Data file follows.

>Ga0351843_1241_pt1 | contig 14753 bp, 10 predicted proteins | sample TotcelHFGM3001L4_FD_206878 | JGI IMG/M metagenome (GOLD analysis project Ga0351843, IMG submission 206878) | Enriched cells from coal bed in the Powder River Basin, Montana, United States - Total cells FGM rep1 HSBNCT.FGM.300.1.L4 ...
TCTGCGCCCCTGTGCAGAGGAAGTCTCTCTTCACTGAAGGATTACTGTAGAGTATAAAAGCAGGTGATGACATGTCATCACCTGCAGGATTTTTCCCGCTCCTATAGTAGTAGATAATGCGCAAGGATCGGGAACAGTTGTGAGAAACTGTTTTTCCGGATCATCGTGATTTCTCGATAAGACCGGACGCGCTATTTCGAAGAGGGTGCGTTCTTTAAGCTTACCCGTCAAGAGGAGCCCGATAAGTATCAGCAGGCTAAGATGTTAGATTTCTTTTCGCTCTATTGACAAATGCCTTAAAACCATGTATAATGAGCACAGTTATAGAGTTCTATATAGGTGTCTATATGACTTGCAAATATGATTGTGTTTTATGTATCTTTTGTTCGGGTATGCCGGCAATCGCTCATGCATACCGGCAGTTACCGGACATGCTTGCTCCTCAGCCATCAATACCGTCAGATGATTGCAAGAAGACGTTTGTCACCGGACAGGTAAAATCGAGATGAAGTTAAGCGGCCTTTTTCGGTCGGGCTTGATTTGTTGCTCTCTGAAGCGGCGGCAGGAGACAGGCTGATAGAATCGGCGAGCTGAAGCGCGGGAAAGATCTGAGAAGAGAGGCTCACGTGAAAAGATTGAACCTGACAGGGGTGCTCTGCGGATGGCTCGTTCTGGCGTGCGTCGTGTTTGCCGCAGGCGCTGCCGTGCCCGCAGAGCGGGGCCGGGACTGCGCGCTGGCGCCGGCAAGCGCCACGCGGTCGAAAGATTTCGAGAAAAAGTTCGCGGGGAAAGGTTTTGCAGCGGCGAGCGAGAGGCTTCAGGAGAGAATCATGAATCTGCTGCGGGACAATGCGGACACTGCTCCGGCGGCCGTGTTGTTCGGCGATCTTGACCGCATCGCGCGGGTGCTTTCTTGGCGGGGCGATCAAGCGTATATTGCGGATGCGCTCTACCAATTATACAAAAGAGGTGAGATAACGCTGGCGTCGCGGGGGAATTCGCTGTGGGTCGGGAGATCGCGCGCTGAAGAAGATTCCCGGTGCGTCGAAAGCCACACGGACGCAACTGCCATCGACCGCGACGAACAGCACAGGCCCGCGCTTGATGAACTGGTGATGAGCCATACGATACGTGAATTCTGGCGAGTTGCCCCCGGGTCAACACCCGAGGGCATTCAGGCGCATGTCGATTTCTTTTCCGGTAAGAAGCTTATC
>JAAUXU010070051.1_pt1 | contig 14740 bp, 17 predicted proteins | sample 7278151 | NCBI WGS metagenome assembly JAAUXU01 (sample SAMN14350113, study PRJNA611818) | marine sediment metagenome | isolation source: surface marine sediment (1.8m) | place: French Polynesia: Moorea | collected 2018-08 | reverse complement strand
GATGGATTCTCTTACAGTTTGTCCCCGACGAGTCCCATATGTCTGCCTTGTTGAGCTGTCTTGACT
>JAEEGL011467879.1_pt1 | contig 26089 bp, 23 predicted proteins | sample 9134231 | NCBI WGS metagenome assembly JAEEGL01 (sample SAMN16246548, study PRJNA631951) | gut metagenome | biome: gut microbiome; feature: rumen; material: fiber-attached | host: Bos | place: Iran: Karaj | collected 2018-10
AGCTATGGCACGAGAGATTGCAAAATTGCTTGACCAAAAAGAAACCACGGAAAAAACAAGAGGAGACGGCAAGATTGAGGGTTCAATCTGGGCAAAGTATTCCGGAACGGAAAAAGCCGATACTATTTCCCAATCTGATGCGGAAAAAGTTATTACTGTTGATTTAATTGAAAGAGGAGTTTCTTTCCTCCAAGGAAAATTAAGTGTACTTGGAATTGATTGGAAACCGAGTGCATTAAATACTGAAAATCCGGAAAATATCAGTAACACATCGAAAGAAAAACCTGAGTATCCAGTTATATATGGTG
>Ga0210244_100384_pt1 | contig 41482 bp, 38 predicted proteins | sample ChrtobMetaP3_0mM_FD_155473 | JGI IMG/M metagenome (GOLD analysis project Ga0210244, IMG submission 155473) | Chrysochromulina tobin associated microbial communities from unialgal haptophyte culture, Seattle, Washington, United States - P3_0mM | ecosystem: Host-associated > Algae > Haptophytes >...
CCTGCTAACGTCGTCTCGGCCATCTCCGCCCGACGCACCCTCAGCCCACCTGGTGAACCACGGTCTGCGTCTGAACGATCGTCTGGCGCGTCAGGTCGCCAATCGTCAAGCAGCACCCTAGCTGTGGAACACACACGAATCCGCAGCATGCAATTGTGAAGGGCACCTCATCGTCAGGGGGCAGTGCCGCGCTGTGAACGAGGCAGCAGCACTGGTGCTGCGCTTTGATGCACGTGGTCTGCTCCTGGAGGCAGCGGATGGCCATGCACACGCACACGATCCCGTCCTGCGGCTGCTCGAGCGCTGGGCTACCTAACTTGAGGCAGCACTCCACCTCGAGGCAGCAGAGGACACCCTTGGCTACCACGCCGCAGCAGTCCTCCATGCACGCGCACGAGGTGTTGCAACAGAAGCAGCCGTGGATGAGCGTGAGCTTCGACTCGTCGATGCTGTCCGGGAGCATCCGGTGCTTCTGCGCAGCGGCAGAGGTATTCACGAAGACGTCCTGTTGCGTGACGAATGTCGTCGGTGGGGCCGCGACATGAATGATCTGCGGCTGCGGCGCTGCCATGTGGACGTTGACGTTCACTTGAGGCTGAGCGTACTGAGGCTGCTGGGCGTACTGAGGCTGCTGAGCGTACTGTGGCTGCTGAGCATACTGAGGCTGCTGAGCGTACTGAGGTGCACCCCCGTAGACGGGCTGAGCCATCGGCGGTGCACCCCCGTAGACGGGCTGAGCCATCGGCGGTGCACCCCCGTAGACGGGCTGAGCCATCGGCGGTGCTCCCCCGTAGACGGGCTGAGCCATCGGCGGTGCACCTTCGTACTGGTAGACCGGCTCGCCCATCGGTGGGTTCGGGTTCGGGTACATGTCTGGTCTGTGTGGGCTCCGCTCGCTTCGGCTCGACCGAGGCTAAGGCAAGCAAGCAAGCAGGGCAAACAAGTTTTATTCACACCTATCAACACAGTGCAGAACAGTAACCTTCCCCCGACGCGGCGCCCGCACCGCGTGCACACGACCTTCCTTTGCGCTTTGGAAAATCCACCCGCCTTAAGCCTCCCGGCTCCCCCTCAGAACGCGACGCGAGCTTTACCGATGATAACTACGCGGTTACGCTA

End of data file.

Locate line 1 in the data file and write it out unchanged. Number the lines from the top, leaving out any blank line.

>Ga0351843_1241_pt1 | contig 14753 bp, 10 predicted proteins | sample TotcelHFGM3001L4_FD_206878 | JGI IMG/M metagenome (GOLD analysis project Ga0351843, IMG submission 206878) | Enriched cells from coal bed in the Powder River Basin, Montana, United States - Total cells FGM rep1 HSBNCT.FGM.300.1.L4 ...